What’s the difference between “its” and “it’s”? “Its” is a possessive pronoun, similar to “his” or “her”. “It’s” is a contraction of “it is” or “it has”. For example: “The dog wagged its tail” vs. “It’s raining outside”.
What’s the difference between “there”, “their”, and “they’re”? “There” refers to a place or position, “their” is a possessive pronoun, and “they’re” is a contraction of “they are”. For example: “I’m going over there”, “Their car is blue”, “They’re going to the store”.
When do I use “who” and “whom”? “Who” is used as a subject in a sentence, and “whom” is used as an object. For example: “Who is going to the store?” vs. “To whom was the letter addressed?” In casual conversation, “whom” is often replaced by “who”.
What is the Oxford comma, and when should I use it? The Oxford comma, also known as the serial comma, is used before the word “and” or “or” in a list of three or more items. For example: “I bought apples, oranges, and bananas.” Whether to use it depends on the style guide you’re following. Some recommend it for clarity, while others don’t require it.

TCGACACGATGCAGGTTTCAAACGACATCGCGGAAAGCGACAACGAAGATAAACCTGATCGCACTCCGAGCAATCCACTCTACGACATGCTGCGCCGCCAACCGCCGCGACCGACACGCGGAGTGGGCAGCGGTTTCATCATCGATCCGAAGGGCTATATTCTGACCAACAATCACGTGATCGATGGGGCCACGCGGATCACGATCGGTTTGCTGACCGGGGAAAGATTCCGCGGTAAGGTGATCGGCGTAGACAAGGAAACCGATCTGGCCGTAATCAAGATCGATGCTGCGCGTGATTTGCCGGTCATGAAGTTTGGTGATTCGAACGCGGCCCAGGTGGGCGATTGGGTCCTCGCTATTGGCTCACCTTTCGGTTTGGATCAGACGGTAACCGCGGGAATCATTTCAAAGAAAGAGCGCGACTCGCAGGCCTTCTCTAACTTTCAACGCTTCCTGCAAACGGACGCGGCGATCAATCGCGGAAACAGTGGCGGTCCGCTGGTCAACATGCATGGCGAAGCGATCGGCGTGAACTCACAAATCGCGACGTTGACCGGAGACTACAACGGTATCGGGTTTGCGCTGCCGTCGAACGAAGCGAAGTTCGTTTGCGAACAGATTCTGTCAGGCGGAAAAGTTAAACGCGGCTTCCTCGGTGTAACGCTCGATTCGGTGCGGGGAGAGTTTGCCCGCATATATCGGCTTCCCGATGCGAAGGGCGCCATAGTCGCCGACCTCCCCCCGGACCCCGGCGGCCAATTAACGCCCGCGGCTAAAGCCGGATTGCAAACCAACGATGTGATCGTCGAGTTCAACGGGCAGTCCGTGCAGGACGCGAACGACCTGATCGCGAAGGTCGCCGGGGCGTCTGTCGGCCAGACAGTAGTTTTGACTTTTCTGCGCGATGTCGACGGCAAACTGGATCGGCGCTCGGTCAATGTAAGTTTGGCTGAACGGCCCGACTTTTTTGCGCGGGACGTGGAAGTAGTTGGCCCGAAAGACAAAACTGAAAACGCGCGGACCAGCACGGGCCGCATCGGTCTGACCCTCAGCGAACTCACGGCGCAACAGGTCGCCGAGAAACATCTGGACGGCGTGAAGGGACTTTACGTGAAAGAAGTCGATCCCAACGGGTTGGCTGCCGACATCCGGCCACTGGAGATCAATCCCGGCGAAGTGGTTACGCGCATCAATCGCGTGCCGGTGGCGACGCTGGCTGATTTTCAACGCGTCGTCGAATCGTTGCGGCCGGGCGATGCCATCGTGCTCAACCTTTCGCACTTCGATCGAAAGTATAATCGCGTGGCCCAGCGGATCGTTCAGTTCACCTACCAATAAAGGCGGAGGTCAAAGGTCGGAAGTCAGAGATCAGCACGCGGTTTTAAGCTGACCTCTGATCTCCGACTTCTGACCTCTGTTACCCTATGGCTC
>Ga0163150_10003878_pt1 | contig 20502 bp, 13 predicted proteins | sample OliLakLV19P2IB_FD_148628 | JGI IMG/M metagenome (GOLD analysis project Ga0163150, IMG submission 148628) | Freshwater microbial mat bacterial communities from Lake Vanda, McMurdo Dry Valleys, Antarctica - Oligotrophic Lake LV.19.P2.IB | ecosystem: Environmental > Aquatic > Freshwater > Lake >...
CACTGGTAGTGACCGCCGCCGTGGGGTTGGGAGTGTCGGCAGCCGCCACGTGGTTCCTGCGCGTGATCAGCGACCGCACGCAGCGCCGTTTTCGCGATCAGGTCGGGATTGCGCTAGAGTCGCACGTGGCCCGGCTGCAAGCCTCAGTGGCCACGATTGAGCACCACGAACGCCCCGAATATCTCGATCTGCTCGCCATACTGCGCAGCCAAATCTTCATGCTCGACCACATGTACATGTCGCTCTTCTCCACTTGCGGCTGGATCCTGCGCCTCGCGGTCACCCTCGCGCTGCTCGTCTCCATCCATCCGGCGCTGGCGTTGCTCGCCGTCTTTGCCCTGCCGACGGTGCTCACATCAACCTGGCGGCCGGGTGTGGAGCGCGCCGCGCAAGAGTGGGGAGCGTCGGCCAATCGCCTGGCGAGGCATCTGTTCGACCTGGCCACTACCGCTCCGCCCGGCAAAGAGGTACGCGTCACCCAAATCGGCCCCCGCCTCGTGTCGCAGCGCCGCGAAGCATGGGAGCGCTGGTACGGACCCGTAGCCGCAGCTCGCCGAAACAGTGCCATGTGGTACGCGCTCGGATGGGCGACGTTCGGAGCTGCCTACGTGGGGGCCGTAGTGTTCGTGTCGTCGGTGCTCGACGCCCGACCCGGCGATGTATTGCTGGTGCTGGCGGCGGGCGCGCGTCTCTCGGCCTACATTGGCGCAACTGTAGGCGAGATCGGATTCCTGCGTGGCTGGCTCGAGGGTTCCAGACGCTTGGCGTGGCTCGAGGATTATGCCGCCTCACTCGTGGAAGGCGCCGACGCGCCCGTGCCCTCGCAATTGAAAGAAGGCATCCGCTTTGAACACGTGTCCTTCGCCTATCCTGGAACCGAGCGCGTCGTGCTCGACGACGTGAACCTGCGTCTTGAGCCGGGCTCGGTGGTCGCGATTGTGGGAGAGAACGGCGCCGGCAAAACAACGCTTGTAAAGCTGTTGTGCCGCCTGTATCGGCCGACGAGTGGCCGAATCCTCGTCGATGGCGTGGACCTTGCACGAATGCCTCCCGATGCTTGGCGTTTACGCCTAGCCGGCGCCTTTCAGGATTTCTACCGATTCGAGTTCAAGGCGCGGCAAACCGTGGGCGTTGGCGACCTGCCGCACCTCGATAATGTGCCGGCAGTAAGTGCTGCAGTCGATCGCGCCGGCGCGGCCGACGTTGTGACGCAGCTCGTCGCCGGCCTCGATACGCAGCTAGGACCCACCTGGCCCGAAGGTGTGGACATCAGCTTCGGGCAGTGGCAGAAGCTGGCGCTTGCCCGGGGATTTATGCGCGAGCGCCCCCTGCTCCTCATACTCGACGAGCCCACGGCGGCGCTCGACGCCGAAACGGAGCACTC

What’s the difference between “affect” and “effect”? “Affect” is usually a verb, meaning to influence or change something. “Effect” is usually a noun, meaning the result of a change. For example: “The weather can affect your mood” vs. “The effect of the medication was immediate”. However, both words can be used in different roles in more advanced or specific contexts.
When should I use “less” and “fewer”? “Less” is used with singular or uncountable nouns, while “fewer” is used with plural or countable nouns. For example: “I have less money” vs. “I have fewer dollars”.
What is the passive voice, and when should I use it? In the passive voice, the subject of the sentence is acted upon by the verb. For example: “The ball was thrown by John” instead of the active voice “John threw the ball”. Passive voice is often used in scientific or formal writing, or when the actor is unknown or unimportant. However, it’s generally recommended to use the active voice for clarity and conciseness in most writing.
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